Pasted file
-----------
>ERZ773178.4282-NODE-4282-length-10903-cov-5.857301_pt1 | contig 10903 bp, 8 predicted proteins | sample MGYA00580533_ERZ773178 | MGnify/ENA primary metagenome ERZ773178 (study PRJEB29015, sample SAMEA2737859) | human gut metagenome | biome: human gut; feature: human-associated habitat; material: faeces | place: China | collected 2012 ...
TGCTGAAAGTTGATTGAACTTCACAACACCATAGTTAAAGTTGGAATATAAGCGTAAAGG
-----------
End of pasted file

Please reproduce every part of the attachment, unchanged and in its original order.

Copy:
>ERZ773178.4282-NODE-4282-length-10903-cov-5.857301_pt1 | contig 10903 bp, 8 predicted proteins | sample MGYA00580533_ERZ773178 | MGnify/ENA primary metagenome ERZ773178 (study PRJEB29015, sample SAMEA2737859) | human gut metagenome | biome: human gut; feature: human-associated habitat; material: faeces | place: China | collected 2012 ...
TGCTGAAAGTTGATTGAACTTCACAACACCATAGTTAAAGTTGGAATATAAGCGTAAAGG